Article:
Any chance your landlord might let you upgrade the flooring, with a reduction in your rent? My neighbors next door are renting their town home, their LL is the former owner of my house. LL still owns and rents 3 townhouses in this subdivision, down from the original 20 she & her husband bought back in the early 90's, and rented. Their house has the same hideous linoleum, and they asked the LL about that. Anyway, they made a deal with LL, and put all new flooring in the rooms, one-by-one, and the LL has given them a rent reduction to compensate their costs. My brother & SIL did something similar, with their rental unit. They remodeled the kitchen and upgraded flooring and fixtures, in exchange for a rent reduction. My brother did much of the work himself, LL reimbursed the cost of materials. If your LL would be amenable to you making changes like new flooring, choosing a type and style that your LL would allow, it could be a way to get them renovated.

You can get those flower things you put on the bottom of your bathtub & put on your floor.

SweetClover said:   
moonbeam said:   You are absolutely correct, Sweet Clover. I like my apartment, but they haven't done any renovations in decades and it shows. My kitchen, bathroom and entry area have ancient, very worn tile floors that desperately need to be replaced. But it still wouldn't hurt for me to wash them more often.

I wish I had your new floors. They look fabulous. 

  
Thanks! I love my floors! And I know that even if you kept on top of cleaning worn floors, they still won't look nice & clean.

Any chance your landlord might let you upgrade the flooring, with a reduction in your rent? My neighbors next door are renting their town home, their LL is the former owner of my house. LL still owns and rents 3 townhouses in this subdivision, down from the original 20 she & her husband bought back in the early 90's, and rented. Their house has the same hideous linoleum, and they asked the LL about that. Anyway, they made a deal with LL, and put all new flooring in the rooms, one-by-one, and the LL has given them a rent reduction to compensate their costs. My brother & SIL did something similar, with their rental unit. They remodeled the kitchen and upgraded flooring and fixtures, in exchange for a rent reduction. My brother did much of the work himself, LL reimbursed the cost of materials. If your LL would be amenable to you making changes like new flooring, choosing a type and style that your LL would allow, it could be a way to get them renovated.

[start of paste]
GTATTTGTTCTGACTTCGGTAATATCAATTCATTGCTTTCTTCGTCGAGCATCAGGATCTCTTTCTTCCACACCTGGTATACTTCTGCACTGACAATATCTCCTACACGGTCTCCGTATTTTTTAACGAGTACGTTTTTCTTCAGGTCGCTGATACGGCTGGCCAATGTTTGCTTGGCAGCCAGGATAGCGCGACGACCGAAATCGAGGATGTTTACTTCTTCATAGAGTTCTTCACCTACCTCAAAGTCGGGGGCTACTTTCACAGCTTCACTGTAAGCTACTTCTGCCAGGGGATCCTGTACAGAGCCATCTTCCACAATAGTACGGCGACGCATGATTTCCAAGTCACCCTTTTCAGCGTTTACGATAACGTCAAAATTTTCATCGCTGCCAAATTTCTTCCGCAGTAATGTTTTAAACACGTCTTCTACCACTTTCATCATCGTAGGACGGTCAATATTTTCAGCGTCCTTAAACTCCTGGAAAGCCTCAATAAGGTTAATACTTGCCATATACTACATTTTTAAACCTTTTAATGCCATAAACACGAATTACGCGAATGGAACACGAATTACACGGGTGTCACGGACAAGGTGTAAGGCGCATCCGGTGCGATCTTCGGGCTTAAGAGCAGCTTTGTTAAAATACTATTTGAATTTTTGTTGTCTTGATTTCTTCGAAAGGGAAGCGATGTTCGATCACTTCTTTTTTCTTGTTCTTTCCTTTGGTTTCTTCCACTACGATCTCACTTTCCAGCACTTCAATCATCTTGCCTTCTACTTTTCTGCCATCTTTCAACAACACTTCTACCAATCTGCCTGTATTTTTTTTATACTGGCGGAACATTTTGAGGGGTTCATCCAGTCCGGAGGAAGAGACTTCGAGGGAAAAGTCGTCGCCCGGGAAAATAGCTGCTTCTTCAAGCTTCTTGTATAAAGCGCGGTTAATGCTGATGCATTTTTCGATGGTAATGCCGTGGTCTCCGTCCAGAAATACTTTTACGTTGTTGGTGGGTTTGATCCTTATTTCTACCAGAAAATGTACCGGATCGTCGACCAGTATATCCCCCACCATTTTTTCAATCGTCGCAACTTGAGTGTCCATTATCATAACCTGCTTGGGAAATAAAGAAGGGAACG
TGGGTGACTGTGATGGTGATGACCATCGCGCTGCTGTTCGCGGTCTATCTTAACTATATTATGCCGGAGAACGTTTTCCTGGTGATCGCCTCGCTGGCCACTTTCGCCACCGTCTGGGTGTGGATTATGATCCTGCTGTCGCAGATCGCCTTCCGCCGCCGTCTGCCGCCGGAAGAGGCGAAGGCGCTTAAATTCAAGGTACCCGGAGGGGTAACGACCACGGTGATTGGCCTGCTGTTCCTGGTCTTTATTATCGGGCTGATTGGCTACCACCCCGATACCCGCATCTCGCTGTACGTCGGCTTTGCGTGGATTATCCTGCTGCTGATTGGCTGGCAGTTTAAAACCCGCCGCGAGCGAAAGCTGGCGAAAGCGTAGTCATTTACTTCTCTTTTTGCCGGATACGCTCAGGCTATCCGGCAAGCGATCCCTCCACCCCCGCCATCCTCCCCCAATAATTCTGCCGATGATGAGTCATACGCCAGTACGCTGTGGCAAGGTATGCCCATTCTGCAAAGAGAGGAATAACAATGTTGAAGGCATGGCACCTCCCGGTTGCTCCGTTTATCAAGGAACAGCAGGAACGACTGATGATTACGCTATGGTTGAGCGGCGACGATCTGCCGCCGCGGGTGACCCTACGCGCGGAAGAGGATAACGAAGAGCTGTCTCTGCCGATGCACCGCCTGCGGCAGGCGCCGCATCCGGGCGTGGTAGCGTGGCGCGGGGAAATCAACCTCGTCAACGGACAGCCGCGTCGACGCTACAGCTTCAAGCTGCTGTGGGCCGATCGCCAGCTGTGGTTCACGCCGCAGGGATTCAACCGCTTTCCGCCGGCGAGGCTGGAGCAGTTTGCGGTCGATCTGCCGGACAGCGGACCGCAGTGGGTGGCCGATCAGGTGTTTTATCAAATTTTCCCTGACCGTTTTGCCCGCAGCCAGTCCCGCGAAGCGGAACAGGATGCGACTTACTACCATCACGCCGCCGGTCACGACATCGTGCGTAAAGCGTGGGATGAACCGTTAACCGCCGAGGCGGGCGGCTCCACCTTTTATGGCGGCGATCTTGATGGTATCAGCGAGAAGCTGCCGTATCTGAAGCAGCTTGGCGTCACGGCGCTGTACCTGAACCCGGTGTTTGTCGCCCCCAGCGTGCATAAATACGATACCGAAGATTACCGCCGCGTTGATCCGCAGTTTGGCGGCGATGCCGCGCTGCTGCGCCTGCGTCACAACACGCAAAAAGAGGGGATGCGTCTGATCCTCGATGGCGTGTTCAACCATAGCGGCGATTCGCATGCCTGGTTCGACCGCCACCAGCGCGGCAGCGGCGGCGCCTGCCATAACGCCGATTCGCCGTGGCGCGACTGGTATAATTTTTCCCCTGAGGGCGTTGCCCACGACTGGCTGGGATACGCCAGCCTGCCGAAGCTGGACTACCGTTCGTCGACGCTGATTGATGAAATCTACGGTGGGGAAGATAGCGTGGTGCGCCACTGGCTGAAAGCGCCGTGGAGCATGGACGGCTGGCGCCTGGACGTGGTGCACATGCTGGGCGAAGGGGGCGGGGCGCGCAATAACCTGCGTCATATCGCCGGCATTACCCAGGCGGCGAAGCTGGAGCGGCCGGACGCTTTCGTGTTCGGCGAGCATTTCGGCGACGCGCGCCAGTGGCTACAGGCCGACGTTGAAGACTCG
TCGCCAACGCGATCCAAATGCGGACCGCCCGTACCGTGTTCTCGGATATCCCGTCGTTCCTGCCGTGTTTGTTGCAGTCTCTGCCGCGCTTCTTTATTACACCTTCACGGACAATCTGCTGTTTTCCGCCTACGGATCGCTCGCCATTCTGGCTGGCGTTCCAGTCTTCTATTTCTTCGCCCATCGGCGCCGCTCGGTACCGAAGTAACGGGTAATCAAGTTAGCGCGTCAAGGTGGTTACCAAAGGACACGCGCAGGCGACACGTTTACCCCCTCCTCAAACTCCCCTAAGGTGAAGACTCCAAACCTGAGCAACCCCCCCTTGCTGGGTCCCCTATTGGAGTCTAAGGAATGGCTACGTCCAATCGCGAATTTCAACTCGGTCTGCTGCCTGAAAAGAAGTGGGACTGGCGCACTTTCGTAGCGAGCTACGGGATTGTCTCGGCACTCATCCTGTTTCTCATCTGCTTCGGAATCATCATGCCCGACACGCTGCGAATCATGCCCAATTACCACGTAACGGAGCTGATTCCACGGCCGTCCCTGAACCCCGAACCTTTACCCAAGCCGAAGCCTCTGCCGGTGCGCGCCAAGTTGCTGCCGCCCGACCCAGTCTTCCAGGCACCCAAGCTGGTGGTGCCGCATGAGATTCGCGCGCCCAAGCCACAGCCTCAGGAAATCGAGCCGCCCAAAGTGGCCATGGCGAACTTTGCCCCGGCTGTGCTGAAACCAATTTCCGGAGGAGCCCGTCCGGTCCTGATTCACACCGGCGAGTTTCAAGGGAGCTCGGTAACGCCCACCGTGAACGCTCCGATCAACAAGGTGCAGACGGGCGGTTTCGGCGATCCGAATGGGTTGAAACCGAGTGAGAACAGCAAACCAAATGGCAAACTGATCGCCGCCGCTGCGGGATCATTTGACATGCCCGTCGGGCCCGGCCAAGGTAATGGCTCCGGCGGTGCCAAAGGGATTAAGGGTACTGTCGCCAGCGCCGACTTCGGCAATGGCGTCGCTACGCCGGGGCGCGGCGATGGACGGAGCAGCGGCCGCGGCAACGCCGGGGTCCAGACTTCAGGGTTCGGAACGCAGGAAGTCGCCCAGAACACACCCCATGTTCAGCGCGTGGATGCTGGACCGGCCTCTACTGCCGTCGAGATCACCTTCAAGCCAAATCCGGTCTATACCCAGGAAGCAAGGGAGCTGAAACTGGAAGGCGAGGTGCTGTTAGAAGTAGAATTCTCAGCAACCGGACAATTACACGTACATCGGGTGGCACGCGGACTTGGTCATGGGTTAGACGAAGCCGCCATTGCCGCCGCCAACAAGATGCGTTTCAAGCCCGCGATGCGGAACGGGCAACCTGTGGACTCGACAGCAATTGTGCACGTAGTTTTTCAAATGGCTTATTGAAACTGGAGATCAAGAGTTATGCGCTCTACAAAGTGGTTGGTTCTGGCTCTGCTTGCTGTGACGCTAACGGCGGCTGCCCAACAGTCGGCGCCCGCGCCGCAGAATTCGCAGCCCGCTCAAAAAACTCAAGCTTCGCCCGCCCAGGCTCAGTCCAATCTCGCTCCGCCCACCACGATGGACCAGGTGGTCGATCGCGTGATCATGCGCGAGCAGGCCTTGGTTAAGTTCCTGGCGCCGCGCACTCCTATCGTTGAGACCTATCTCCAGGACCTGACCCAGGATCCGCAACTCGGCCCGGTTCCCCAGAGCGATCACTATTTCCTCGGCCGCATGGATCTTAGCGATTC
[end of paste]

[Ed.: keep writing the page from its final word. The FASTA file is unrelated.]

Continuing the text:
Ahhhh!!!! There is absolutely no way I would do that kind of work myself! It kinda defeats the whole purpose of renting.  

SweetClover said:   
moonbeam said:   You are absolutely correct, Sweet Clover. I like my apartment, but they haven't done any renovations in decades and it shows. My kitchen, bathroom and entry area have ancient, very worn tile floors that desperately need to be replaced. But it still wouldn't hurt for me to wash them more often.

I wish I had your new floors. They look fabulous. 

  
Thanks! I love my floors! And I know that even if you kept on top of cleaning worn floors, they still won't look nice & clean.